As I listen to the ‘Black To The Future’ Playlist on Spotify, I reflect on the resilience of African Americans. Where we have been, where we we are now, and where will we go. It only felt right to bring Black History Month to a close with this article. In it, I will be highlighting the African American consumer today and take a look on the influence the Black community has had on American food culture.
The African American Consumer
Ahead of the food portion, let’s talk about what the African American consumer looks like. According to Nielsen, there are around 48.2 million Black or African American citizens in the US today. The group is also expected to account for 20% of total growth over the next 40 years. The buying power of the community is also nothing to blink at, and brands are starting to realize this.
This media spending is not in vain. According to Mintel, social media drives African American consumers’ brand loyalty and support. Social support is also very important, a head cause being the Black Lives Matter movement. African Americans look to brands past their products, 70% believing it’s VERY important for companies to act morally/ethically according to Mintel.
Hot Sauce In Their Bag
I couldn’t make this article about food and not include that classic Beyoncé quote. And, lucky for us, it is super relevant! In our blog on spicy snacks, Armand talks about how spicy is all the rave. Louisiana Hot Sauce, in fact, is African American’s favorite flavor, according to Datassential (backed up by Beyoncé). Nashville hot, Spicy BBQ Sauce and Buffalo also make the list.
Continuing on the savory note, we dug into thousands of US Menus through Datassential. On those menus, we found that in the highest scoring savory dishes, we see flavors like smoke, rosemary, and garlic lime.
On the sweet side, African Americans like things indulgent and highly visual. Products with these aspects scored high in uniqueness and unbranded purchase intent. This shows opportunity for using natural colors and purees in products to appeal to the Black consumer.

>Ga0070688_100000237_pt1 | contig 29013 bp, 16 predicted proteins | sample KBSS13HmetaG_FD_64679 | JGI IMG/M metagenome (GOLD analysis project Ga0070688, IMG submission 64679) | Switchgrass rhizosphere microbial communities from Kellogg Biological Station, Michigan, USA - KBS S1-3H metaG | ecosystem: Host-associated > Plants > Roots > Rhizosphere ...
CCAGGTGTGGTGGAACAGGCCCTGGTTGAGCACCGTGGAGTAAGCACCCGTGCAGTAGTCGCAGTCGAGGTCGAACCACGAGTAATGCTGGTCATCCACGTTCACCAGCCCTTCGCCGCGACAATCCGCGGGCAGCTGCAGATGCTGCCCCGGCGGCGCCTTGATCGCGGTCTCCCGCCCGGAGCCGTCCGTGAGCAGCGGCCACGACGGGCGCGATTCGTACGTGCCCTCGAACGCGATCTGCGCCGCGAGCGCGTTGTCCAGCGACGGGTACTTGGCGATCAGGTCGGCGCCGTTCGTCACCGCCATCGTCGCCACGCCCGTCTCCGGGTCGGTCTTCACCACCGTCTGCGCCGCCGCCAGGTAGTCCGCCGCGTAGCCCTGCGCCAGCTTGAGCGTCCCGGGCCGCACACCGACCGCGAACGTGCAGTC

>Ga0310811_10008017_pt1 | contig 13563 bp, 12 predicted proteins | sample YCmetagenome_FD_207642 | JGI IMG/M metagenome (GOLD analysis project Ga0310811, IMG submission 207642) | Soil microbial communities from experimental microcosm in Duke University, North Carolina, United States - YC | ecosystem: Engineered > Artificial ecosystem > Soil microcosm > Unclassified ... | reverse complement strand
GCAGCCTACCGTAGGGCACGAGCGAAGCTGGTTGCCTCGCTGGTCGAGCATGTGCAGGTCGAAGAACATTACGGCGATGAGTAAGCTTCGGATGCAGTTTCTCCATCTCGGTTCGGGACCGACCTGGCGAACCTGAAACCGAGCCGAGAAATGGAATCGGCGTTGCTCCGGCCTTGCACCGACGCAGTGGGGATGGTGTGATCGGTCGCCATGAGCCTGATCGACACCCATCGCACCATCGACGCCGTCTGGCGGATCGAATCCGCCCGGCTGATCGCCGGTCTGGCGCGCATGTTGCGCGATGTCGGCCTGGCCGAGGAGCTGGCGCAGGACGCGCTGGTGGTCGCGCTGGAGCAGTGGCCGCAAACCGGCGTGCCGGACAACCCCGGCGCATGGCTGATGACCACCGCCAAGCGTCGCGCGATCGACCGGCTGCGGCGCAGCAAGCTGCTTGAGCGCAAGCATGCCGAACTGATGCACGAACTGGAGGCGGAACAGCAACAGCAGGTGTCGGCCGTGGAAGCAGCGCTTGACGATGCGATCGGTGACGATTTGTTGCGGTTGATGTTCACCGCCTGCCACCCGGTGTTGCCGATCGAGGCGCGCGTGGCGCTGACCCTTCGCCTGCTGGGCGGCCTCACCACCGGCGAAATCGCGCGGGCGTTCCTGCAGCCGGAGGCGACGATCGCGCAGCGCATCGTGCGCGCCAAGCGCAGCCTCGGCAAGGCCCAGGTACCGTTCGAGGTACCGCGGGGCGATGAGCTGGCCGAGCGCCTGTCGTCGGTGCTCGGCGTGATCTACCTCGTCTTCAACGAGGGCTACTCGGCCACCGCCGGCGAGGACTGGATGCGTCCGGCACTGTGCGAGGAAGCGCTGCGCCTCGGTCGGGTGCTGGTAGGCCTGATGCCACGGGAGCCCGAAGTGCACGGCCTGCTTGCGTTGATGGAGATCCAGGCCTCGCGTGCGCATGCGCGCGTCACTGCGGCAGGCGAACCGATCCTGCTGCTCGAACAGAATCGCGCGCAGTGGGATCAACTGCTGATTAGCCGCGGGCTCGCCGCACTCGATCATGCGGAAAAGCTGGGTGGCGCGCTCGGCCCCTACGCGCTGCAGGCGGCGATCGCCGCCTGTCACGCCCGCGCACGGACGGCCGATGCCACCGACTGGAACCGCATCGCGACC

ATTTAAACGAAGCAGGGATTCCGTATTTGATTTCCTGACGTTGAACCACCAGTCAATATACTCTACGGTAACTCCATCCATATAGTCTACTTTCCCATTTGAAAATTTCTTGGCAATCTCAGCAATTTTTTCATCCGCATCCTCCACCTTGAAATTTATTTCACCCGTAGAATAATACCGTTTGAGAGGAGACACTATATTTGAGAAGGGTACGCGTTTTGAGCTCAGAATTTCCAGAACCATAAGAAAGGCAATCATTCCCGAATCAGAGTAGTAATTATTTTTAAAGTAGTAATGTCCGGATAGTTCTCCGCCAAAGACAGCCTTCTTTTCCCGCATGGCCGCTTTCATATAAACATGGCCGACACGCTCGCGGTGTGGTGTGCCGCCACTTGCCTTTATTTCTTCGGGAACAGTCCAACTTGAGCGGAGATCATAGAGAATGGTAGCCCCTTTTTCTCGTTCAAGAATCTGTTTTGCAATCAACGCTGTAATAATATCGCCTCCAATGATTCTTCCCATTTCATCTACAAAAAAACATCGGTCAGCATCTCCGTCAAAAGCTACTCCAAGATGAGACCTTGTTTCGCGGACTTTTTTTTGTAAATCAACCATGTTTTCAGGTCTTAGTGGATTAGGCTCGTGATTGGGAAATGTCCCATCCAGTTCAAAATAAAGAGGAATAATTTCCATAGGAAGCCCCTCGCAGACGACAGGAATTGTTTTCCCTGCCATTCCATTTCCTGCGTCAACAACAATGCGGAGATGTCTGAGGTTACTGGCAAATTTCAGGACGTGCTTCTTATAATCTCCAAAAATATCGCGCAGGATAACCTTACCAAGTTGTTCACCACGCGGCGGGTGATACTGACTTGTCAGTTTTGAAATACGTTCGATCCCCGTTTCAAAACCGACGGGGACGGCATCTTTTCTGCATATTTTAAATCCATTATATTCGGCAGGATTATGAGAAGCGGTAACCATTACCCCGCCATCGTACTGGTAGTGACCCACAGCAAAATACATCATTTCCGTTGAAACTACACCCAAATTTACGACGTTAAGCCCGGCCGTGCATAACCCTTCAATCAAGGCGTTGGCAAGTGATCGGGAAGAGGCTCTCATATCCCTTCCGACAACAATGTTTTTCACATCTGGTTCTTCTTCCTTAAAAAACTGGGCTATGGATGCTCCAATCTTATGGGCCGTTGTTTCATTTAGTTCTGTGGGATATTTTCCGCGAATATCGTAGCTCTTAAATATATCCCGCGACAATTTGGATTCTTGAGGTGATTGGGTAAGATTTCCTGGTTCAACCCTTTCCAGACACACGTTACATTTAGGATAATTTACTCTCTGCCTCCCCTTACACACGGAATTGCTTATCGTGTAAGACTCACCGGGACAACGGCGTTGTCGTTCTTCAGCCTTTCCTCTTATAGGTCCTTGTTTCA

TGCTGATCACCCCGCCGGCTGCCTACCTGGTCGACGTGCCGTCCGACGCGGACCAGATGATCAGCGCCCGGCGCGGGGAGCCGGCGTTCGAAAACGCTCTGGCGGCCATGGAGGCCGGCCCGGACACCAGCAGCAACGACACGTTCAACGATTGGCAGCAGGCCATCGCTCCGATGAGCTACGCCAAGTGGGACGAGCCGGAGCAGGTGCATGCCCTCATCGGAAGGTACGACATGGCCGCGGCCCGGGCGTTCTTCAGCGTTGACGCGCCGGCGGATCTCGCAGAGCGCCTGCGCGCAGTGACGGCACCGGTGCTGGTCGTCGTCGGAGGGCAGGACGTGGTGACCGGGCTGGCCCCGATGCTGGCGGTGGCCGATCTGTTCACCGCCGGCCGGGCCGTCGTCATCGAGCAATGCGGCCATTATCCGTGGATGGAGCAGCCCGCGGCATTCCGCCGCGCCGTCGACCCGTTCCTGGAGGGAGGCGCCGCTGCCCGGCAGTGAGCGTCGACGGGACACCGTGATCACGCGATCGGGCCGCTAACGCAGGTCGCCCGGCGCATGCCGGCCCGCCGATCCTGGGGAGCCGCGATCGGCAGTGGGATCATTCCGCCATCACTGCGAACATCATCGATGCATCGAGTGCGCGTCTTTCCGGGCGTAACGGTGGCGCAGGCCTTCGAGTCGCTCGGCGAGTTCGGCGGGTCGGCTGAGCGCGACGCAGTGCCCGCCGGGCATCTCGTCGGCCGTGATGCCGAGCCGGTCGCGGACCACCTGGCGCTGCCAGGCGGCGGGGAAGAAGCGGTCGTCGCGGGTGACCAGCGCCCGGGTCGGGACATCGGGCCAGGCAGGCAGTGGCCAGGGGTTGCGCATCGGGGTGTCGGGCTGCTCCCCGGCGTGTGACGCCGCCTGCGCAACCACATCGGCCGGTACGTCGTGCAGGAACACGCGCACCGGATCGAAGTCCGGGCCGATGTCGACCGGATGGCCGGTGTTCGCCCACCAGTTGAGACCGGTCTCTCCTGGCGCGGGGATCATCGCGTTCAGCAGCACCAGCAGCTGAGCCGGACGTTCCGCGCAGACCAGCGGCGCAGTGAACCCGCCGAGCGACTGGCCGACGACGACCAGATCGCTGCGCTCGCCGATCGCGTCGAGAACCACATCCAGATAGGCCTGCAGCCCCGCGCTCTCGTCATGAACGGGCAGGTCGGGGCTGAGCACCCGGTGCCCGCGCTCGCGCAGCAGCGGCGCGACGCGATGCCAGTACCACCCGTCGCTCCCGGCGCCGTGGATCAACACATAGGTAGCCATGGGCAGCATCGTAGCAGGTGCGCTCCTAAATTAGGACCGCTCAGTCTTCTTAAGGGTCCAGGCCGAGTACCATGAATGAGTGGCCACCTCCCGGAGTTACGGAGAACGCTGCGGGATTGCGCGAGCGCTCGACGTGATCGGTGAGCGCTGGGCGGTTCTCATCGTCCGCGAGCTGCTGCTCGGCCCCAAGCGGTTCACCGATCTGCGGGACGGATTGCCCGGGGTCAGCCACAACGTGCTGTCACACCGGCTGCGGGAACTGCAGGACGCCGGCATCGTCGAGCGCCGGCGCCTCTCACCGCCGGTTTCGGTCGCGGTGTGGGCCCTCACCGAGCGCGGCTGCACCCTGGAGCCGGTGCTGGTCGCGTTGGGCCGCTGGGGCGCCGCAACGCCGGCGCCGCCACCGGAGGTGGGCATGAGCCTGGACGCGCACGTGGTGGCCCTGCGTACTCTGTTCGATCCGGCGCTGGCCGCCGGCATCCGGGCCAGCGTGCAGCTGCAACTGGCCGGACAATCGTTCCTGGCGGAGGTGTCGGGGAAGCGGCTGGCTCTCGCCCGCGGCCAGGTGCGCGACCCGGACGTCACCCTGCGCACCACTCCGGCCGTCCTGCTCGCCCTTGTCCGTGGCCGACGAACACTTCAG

A Look Back to Understand the Now
The African American community has found a way to connect through music, style, language, and of course…food. Soul Food, a term coined during the Black Power Movement to describe black people’s home cooking, is one of the largest ways African Americans influence food culture. In his most recent blog, Kyle touched on Gullah Cuisine, which includes some classics like Hoppin’ John and Collard Greens. Let’s dive into 2 other classics that had roots in the black community:
[Soul Food is a way] to talk about what we shared. And that sharing felt so good to have something in common with all of us”Donna B. Pierce, Black Food Historian
High on The Hog
Pork quickly became one of the preferred meats by US residents and served for almost every meal. Slaves were given ‘lesser’ cuts of the hog, including the feet, head, and ribs. The upper parts were seen as more esteemed, coining the term ‘high on the hog’, referring to a luxurious lifestyle.
Enslaved peoples were tasked with preparing all the meat for the smokehouse. From this came the use of many different woods and meats for different flavors and the core of today’s bbq: smoke and sauce. The most interesting part to me, though, is that frying and grilling was found in West Africa before the West African slave trade. Giving the notion that one of America’s favorite ways to cook was brought to fruition by the slaves brought to North America.
Sweet Potato Pie
Who doesn’t love a good sweet potato pie? Sweet potato pie was a combination of Native American and African American influence. Sweet potatoes were brought to settlers by Native Americans. Slaves were then able to look towards the similarity to yams (also popular in soul food) from West Africa. They used these flavor notes to turn the pumpkin pie into something familiar to them.
They Put Their Foot in It
I couldn’t talk about these cuisines without mentioning the cooks who brought these dishes to life. The enslaved cooks were commonly responsible for the image of the plantation owner. They, as the phrase goes, ‘ put their foot in it’…executing dishes that were raved about across the country. Many go unnamed, but one known cook was Hercules, the enslaved chef of George Washington.
Hercules was taught by well-known New York culinary giant Samuel Frances. Hercules was [one of] the nation’s first celebrity chefs, famous for his talents and skillsSmithsonian Magazine
Hercules set the tone of the presidential kitchen, being its first lead chef. Although many of the enslaved cooks’ stories and names were lost, their contribution along with many other African Americans flourishes in America in more ways than can be fit into one article. Only until recently, has there been in-depth research on the food influence of African and African American slaves. To learn more about the history, I recommend the book The Cooking Gene by black food historian Michael Twitty. Of course, each African American consumer is unique and will have different preferences in food.
There is no denying the influence of African Americans on American Culture. The history around the foodprint alone could have its own month. Be on the lookout for more content like this from our Givaudan team!